Supporting English Learners through Open Educational Resources
Dec. 6, 2018
In San Diego County, Grossmont Union High School District science teachers are tapping into the potential of educational resources (OER). These resources, which are free and openly licensed, are helping teachers meet their students’ unique needs, including those of English learners (ELs).
“Our approach to OER development is to provide teachers with flexible content options,” says Dan McDowell, Director of Instructional Technology for the Grossmont Union High School District.
The district has, indeed, provided teachers with plenty of content options. Since signing onto the U.S. Department of Education’s #GoOpen initiative in 2015, when the district committed to replacing one traditional textbook in one grade level and content area with OER, the district has developed complete curriculum collections for Space and Earth Science and Biology, which were approved by the GUHSD Governing Board earlier this year. The school is now developing three additional collections. These comprehensive collections provide scoped and sequenced core content materials (e.g., digital textbooks), supplemental materials (e.g., articles, videos, animations), and teacher materials (e.g., pacing guides, lesson plans, student activities).
Now the district is exploring the unique benefits OER can bring for English learners and their teachers. “Our district-wide philosophical approach is to create rigorous grade-level instructional practices that include scaffolds and supports for struggling students, special education students, and ELs,“ says Dan. “We have identified a few ways where we can help struggling students, special education students, and ELs specifically in our OER work.”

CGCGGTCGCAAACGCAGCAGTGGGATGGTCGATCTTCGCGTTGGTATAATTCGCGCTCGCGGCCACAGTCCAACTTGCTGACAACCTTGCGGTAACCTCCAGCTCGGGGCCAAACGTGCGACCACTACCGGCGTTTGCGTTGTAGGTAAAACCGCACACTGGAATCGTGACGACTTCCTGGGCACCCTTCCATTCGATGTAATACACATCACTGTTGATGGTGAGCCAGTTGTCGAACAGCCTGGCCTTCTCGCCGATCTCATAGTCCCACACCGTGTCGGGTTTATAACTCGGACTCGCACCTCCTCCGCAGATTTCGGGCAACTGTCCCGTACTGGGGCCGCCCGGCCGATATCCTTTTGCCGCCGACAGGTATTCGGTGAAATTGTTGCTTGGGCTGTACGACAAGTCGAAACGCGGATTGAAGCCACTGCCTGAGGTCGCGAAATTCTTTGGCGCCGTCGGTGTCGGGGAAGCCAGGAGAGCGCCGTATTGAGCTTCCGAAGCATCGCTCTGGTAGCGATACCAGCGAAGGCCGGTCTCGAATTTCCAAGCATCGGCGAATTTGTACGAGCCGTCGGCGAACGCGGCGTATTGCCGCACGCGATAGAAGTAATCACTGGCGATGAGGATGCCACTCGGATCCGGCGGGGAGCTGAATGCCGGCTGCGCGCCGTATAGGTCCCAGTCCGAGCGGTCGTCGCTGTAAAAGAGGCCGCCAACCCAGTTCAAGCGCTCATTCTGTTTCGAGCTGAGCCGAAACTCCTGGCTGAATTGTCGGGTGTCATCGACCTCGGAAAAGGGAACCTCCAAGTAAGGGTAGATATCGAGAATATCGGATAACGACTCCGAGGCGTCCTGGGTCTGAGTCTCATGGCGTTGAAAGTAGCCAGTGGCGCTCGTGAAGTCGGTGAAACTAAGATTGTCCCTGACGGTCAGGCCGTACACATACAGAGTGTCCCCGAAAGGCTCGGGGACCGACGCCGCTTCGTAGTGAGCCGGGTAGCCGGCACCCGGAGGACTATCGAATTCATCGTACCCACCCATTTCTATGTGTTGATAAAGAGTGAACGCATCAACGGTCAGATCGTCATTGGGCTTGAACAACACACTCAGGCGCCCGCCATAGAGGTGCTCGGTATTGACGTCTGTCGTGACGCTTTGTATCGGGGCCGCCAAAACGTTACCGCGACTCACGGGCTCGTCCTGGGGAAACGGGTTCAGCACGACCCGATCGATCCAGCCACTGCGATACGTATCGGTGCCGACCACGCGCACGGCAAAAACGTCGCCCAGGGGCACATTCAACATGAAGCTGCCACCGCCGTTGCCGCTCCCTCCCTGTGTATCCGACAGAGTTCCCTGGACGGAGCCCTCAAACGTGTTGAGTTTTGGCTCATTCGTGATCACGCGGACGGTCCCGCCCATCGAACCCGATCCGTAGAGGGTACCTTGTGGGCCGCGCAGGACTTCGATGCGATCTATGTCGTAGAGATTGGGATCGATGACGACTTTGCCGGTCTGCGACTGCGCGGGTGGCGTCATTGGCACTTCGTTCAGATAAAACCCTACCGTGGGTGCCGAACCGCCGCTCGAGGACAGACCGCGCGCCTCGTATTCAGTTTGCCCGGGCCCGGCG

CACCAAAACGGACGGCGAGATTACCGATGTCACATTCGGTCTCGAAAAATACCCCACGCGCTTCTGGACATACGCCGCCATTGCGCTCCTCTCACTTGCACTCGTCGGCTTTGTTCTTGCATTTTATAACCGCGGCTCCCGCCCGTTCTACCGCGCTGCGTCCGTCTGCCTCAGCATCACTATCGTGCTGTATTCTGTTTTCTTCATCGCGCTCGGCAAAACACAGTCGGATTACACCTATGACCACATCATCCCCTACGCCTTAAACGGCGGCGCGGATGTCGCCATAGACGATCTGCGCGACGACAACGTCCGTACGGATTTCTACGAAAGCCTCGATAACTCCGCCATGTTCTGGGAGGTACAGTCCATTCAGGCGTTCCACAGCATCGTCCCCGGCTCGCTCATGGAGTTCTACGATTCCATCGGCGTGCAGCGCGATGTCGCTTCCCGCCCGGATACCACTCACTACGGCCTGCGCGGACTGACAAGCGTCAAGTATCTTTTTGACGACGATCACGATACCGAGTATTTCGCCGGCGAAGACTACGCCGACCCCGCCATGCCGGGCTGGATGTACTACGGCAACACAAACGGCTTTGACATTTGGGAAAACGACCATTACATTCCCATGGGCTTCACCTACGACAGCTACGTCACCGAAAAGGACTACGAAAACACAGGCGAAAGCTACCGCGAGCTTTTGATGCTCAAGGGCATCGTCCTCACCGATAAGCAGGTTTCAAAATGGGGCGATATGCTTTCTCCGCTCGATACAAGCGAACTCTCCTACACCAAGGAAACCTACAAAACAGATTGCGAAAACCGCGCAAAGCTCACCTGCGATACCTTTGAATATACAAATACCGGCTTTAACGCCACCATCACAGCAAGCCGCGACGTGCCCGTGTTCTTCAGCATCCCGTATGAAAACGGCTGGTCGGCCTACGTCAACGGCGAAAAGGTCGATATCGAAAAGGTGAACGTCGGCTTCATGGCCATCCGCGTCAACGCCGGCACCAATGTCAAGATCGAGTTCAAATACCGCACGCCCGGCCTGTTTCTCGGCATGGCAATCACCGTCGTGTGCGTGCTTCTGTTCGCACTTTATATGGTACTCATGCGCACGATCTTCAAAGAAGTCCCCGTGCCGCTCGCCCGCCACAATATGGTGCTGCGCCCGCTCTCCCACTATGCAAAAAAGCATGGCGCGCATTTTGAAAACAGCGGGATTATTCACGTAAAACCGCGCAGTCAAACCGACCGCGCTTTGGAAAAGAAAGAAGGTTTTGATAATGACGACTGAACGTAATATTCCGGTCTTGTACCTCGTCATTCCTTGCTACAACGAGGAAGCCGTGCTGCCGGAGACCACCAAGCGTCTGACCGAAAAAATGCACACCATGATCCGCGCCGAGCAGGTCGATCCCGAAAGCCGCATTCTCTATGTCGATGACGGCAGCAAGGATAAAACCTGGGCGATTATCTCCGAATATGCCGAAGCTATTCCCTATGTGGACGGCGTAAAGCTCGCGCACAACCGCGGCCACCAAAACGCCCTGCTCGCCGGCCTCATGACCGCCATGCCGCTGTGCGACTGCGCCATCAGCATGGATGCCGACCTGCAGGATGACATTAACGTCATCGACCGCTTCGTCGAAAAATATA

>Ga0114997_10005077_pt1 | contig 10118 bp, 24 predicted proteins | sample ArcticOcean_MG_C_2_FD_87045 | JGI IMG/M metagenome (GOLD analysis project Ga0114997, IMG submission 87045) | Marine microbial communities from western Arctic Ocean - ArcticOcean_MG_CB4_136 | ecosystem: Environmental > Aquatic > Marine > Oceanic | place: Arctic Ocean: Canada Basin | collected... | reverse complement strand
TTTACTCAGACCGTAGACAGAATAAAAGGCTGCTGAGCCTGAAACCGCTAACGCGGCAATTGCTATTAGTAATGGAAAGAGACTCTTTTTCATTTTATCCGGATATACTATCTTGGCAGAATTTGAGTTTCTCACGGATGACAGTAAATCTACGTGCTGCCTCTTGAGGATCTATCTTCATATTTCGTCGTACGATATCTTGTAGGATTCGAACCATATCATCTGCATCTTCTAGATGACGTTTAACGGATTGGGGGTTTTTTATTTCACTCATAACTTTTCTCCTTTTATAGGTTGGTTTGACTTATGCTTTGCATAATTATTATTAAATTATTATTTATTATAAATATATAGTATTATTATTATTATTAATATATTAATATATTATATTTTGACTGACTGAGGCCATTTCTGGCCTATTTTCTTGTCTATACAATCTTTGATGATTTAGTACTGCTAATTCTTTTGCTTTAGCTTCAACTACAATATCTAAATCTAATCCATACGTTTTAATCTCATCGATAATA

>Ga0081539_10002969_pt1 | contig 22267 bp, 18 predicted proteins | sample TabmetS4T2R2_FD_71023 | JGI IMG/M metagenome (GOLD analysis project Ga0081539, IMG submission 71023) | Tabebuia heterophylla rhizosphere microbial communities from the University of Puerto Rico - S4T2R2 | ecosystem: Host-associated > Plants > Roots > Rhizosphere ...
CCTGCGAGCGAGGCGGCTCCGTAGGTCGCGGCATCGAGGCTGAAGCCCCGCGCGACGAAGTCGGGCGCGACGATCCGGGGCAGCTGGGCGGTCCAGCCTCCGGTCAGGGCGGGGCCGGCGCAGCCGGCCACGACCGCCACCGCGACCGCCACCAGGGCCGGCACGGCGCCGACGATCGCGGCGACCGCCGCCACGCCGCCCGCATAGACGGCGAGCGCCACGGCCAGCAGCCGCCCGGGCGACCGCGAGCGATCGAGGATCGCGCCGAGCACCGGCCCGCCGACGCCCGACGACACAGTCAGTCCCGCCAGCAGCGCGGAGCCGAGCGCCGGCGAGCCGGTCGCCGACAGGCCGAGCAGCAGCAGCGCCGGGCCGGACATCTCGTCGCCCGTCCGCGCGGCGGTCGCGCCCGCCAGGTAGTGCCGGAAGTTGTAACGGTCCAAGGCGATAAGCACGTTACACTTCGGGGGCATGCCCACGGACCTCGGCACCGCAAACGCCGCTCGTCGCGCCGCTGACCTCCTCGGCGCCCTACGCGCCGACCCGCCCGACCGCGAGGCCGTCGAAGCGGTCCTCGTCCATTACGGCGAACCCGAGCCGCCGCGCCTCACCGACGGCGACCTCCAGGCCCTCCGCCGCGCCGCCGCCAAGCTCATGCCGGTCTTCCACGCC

As the district is discovering, there are many advantages of OER for ELs, who currently comprise ten percent of students enrolled in the district. For one, openly-licensed resources are editable, which allows teachers to modify and embed research-based supports for students with varying language proficiencies. For example, teachers can highlight academically useful words or cognates (words in two languages that share a similar in spelling, pronunciation, and meaning) in different texts to reinforce vocabulary learning. Teachers can also add visual tools such as graphic organizers, photographs, or diagrams that help ELs organize new information. These resources can also be translated into different languages, something that cannot be done with traditional instructional resources due to copyright protections.
In Grossmont, teachers receive professional development where they learn to modify core content and access built-in supports for digital textbooks, including translations and text-to-speech—supports that are also unavailable with traditional textbooks.
For many teachers of ELs, finding the right instructional resources that infuse students’ first language and home culture can be a costly and time-consuming endeavor. These teachers, especially those who work in less-resourced schools, may spend hours piecing together resources from sites like Pinterest and Teachers Pay Teachers. Having access to a repository of free, openly licensed materials made with ELs in mind could, therefore, be a game changer for the many teachers who teach 4.8 million ELs across the country.
The good news is San Diego is not the first place to offer OER for ELs. Illinois, another #GoOpen participant, has curated a number of resources for English Learners in their open educational resources repository, which allows educators to discover resources created by teachers or contribute their own. Similarly, the first comprehensive openly-licensed curricula developed by the New York Department of Education, EngageNY, offers a number of resources for ELs. The state developed resource guides on how to support English learners while using the curricula, including research-based strategies for individual lessons.
While teachers of ELs can—and should—tap into existing openly-licensed resources and repositories, more work is needed to create and curate OER that attend to the needs of ELs. The OER movement in PreK-12 is still in its infancy and many openly licensed resources do not yet include modifications and considerations for ELs. Nor are many resources available in languages other than English. States and districts can play a big role in investing in OER for ELs to ensure these learners have access to quality resources and their teachers are able to save money and time.